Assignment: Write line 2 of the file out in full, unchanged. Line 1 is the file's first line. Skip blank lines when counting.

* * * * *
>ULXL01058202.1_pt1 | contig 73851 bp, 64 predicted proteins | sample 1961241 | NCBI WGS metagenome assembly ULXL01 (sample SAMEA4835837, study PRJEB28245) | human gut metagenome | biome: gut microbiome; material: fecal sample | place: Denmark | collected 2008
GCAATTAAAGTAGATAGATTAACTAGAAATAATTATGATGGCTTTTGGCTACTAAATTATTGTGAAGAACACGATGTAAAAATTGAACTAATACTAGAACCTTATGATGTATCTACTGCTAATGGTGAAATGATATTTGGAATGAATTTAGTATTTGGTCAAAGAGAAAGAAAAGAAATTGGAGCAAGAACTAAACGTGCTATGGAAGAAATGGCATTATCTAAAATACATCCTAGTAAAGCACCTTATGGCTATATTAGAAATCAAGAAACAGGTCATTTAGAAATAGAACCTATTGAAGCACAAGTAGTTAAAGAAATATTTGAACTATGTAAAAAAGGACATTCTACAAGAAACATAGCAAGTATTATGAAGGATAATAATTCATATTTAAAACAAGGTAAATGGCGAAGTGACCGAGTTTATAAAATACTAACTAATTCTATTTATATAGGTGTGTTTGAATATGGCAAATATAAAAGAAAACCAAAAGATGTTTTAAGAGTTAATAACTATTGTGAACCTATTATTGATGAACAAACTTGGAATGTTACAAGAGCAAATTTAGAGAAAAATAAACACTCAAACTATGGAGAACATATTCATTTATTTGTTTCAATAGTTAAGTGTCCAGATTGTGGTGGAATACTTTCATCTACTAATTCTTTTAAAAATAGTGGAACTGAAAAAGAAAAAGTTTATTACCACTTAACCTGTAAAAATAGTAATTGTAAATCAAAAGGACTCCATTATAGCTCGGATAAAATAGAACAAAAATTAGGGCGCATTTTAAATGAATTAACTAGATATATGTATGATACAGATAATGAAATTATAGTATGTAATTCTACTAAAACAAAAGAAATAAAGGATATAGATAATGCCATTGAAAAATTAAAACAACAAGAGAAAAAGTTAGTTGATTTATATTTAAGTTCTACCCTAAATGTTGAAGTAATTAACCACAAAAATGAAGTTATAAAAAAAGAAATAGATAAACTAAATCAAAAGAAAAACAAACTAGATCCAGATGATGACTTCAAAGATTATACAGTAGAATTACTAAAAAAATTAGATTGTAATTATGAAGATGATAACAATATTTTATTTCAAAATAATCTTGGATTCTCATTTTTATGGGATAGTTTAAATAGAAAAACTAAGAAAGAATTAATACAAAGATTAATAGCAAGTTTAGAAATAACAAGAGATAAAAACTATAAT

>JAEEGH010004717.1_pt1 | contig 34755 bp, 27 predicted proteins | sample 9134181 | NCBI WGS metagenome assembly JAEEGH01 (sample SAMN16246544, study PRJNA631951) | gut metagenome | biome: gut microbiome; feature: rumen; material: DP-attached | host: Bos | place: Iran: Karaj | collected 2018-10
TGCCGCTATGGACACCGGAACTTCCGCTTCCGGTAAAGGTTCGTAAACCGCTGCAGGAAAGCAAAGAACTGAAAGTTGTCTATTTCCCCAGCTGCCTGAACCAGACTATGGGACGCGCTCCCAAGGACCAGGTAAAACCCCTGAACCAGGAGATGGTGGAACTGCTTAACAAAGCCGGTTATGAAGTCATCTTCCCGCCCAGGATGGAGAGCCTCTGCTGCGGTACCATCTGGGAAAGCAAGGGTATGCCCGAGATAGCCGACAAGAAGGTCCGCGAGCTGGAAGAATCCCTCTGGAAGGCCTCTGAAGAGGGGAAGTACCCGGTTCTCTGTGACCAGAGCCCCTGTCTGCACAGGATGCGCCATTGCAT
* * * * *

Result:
GCAATTAAAGTAGATAGATTAACTAGAAATAATTATGATGGCTTTTGGCTACTAAATTATTGTGAAGAACACGATGTAAAAATTGAACTAATACTAGAACCTTATGATGTATCTACTGCTAATGGTGAAATGATATTTGGAATGAATTTAGTATTTGGTCAAAGAGAAAGAAAAGAAATTGGAGCAAGAACTAAACGTGCTATGGAAGAAATGGCATTATCTAAAATACATCCTAGTAAAGCACCTTATGGCTATATTAGAAATCAAGAAACAGGTCATTTAGAAATAGAACCTATTGAAGCACAAGTAGTTAAAGAAATATTTGAACTATGTAAAAAAGGACATTCTACAAGAAACATAGCAAGTATTATGAAGGATAATAATTCATATTTAAAACAAGGTAAATGGCGAAGTGACCGAGTTTATAAAATACTAACTAATTCTATTTATATAGGTGTGTTTGAATATGGCAAATATAAAAGAAAACCAAAAGATGTTTTAAGAGTTAATAACTATTGTGAACCTATTATTGATGAACAAACTTGGAATGTTACAAGAGCAAATTTAGAGAAAAATAAACACTCAAACTATGGAGAACATATTCATTTATTTGTTTCAATAGTTAAGTGTCCAGATTGTGGTGGAATACTTTCATCTACTAATTCTTTTAAAAATAGTGGAACTGAAAAAGAAAAAGTTTATTACCACTTAACCTGTAAAAATAGTAATTGTAAATCAAAAGGACTCCATTATAGCTCGGATAAAATAGAACAAAAATTAGGGCGCATTTTAAATGAATTAACTAGATATATGTATGATACAGATAATGAAATTATAGTATGTAATTCTACTAAAACAAAAGAAATAAAGGATATAGATAATGCCATTGAAAAATTAAAACAACAAGAGAAAAAGTTAGTTGATTTATATTTAAGTTCTACCCTAAATGTTGAAGTAATTAACCACAAAAATGAAGTTATAAAAAAAGAAATAGATAAACTAAATCAAAAGAAAAACAAACTAGATCCAGATGATGACTTCAAAGATTATACAGTAGAATTACTAAAAAAATTAGATTGTAATTATGAAGATGATAACAATATTTTATTTCAAAATAATCTTGGATTCTCATTTTTATGGGATAGTTTAAATAGAAAAACTAAGAAAGAATTAATACAAAGATTAATAGCAAGTTTAGAAATAACAAGAGATAAAAACTATAAT